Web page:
Catwoman was portrayed by Julie Newmar (in seasons 1 and 2) and Eartha Kitt (in season 3) in the live-action Batman television series of the 1960s, her first portrayal in a medium outside comic books. Lee Meriwether was cast in the 1966 motion picture spinoff that was produced between the series' first and second seasons, after producers learned that Newmar was unavailable.[14] An uncredited fourth actress played Catwoman as part of a cameo villain team-up in "The Entrancing Dr. Cassandra," the penultimate episode of the series.

In the Australian sketch comedy series Fast Forward, Batman was one of the many television series parodied. Newmar's portrayal of Catwoman was parodied by Gina Riley, now famous for Kath & Kim.

Birds of Prey

Selina Kyle appears, through flashbacks depicting her death, in the pilot episode of the 2002 television series Birds of Prey. The show featured Batman and Catwoman's daughter, the Huntress, also known as Helena Kyle. Maggie Baird portrayed Catwoman; in contrast to the comic book version, she is a metahuman. It is also mentioned that her sudden death (along with the paralyzing of Barbara Gordon at the hands of the Joker) sent Batman into self-imposed isolation.

Film

Batman Returns

Catwoman was portrayed by Michelle Pfeiffer in the 1992 movie Batman Returns. As recreated by Daniel Waters and Tim Burton, The Catwoman origin story is something of a variation on Catwoman (vol.1). Here, Selina Kyle is depicted as the lonely, frustrated yet dutiful and efficient secretary of corrupt tycoon Max Shreck. After she accidentally discovers his plot to build a power plant that would steal Gotham's electricity, Shreck pushes her out the window of his top story office.

Movie poster for Batman Returns (1992) featuring Michelle Pfeiffer as Catwoman.

Mysteriously resuscitated by a group of alley cats after Shreck pushes her out a window, Selina Kyle's repressed rage allows her to transform into the clever supervillain Catwoman. She supposedly gains a super-natural power based on the superstition of cats having nine lives, saving her from death 8 times throughout the film. Shortly following her transformation, she joins forces with The Penguin. As a masked vigilante operating under the guise of a theatrical public identity, Catwoman finds a reflection of herself in Batman, and around the same time, as Selina, falls in love and begins a romantic relationship with Bruce Wayne. In the ballroom scene, to Siouxsie and the Banshees' "Face to Face," the two masked crimefighters, Batman and Catwoman, dressed as their alter egos Bruce and Selina, discover each other's secret identities. In the film's climax, she electrocutes Shreck by kissing him with a taser in her mouth, after being shot multiple times and vanishes in the ensuing explosion after stating that she would still have one more life left for 'next Christmas'. Batman is unable to find her body, and she is presumed dead. She is seen one last time at the end of the film, however, looking at the Bat-Signal in the sky, confirming that she did indeed survive.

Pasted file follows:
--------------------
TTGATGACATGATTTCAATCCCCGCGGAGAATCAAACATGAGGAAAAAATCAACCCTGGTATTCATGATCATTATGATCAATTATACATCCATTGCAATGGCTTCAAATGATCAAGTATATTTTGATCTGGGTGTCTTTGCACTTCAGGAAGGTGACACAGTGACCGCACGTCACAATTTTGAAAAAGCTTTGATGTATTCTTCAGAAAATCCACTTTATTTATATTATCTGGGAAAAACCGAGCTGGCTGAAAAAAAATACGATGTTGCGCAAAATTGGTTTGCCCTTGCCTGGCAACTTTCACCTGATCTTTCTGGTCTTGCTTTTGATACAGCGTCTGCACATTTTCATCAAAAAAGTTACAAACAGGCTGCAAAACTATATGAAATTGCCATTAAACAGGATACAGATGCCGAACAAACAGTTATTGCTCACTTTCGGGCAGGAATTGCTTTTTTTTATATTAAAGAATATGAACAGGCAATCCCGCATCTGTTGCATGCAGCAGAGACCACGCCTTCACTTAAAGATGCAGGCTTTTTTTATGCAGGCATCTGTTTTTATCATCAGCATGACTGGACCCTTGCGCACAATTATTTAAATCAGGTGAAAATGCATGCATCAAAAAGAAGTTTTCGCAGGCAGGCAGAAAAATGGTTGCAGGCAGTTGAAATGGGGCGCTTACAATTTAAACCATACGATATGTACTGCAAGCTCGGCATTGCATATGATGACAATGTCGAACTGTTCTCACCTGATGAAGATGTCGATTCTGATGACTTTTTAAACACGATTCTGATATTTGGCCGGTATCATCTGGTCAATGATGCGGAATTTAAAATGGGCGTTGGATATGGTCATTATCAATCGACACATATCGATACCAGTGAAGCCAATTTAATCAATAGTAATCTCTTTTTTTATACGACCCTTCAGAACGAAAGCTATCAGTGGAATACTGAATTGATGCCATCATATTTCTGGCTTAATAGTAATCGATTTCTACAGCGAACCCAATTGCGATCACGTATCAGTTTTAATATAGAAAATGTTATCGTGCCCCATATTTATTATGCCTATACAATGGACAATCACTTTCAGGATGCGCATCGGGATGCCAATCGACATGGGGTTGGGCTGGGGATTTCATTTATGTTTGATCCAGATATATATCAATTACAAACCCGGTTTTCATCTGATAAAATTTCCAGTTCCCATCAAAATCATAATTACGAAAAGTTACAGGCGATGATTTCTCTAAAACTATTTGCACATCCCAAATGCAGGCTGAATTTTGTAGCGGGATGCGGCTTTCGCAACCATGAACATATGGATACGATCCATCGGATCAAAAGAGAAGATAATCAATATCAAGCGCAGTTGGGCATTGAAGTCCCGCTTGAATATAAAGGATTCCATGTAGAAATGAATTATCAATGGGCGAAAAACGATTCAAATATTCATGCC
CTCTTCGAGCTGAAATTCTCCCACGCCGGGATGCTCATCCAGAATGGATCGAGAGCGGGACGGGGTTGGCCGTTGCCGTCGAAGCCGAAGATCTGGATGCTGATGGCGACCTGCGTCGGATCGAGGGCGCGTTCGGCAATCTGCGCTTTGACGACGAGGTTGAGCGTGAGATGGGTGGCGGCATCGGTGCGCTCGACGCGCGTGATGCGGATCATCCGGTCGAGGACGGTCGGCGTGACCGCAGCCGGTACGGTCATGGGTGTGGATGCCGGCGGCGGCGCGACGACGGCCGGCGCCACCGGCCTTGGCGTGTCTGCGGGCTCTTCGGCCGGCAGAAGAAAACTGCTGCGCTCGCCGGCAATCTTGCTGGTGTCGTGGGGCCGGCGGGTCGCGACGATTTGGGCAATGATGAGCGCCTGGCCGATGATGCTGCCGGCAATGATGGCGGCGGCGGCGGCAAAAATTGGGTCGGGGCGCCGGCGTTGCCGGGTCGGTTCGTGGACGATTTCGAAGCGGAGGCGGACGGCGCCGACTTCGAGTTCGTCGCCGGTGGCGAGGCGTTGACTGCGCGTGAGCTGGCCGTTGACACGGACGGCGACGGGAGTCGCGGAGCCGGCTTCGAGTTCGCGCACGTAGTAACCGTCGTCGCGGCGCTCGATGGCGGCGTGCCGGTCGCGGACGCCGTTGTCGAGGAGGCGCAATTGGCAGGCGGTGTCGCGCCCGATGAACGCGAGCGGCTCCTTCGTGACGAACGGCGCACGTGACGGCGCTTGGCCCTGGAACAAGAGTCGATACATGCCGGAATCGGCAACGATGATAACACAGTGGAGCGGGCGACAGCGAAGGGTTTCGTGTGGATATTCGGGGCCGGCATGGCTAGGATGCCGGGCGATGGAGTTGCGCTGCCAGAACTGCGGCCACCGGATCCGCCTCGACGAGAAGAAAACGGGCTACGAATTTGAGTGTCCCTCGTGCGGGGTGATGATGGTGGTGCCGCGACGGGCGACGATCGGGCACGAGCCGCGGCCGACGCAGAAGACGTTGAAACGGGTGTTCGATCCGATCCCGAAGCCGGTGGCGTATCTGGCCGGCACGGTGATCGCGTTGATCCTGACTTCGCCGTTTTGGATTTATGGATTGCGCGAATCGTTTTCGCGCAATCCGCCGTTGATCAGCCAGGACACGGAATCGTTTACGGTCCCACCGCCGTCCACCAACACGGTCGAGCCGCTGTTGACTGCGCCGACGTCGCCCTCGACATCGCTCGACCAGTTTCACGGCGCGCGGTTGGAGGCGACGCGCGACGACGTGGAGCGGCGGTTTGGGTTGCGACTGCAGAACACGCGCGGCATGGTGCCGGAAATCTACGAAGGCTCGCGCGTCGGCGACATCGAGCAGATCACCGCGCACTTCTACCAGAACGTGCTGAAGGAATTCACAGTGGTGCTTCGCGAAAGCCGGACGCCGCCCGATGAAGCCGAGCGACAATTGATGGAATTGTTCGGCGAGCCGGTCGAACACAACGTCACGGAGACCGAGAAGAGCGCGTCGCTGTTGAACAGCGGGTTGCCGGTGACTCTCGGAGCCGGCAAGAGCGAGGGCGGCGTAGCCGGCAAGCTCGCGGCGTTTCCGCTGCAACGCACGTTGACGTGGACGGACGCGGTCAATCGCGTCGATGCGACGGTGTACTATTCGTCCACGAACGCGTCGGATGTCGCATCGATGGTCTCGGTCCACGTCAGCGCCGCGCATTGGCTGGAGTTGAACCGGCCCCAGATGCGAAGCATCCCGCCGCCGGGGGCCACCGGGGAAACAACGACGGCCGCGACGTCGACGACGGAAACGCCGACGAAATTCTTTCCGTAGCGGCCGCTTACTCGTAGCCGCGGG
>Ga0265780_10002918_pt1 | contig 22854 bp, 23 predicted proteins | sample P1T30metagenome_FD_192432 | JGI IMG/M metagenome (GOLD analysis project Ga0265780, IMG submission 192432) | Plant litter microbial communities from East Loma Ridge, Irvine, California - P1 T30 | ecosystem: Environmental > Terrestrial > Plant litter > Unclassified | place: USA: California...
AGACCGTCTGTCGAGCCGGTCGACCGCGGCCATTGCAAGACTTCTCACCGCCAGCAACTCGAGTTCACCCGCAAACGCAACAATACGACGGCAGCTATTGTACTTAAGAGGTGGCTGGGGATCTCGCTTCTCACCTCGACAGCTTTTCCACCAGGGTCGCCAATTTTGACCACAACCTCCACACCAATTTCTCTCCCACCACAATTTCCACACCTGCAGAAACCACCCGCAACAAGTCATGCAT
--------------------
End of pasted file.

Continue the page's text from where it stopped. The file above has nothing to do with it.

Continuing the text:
Catwoman is briefly mentioned by Dr. Chase Meridian in Batman Forever, stating she has done her homework on Batman, that he likes "strong women", and asks teasingly if "she needs skin-tight vinyl and a whip." Catwoman was to get her own film, where Michelle Pfeiffer was to reprise her role but the film lingered in development limbo for years and then became 2004's Catwoman starring Halle Berry. A reference of Michelle is seen in the Halle Berry film in the scene where Sophia shows Patience the many "CATWOMEN" and throws pictures on the floor, Michelle as Catwoman being one of them.

Catwoman

Halle Berry as Catwoman in the 2004 film.

In 2004, Catwoman, a movie starring Halle Berry, was released. This film's Catwoman bore little resemblance to the comic book version. Berry portrayed Patience Phillips, a woman who eventually became Catwoman after a near-death experience. Patience gained powers (which she does not have in the comics) from the Egyptian cat goddess Bastet through a gathering of cats led by an Egyptian Mau. The movie alludes to other women in the past who have been granted such cat-like abilities, particularly in a scene in which Patience finds herself amongst a series of images of prior Catwomen, including Pfeiffer's Batman Returns version of Selina Kyle. The film's story has nothing to do with Batman or Gotham City.

Berry won the 2005 Razzie award for worst actress in a film for her role as Catwoman, and accepted the prize in person. She was only the third Razzie winner (following director Paul Verhoeven, director of Showgirls; and Tom Green, star of Freddy Got Fingered) ever to do so. She brought her Monster's Ball Oscar with her for her acceptance speech.[15]

Nolan series

After Batman Begins and The Dark Knight, screenwriters David S. Goyer and Jonathan Nolan said a third film would not include Catwoman;[16] however, some actors have publicly expressed interest. Kate Beckinsale expressed interest in the role in 2007[17] and Charlize Theron also expressed interest in the part.[18]

Return to the Batcave

In the TV movie Return to the Batcave: The Misadventures of Adam and Burt, Julia Rose appeared as Catwoman and the young Julie Newmar. Both Julie Newmar and Lee Meriwether appeared in the TV movie as well.[19][20]

Animation

Catwoman has been a major character in almost all of Batman's animated series.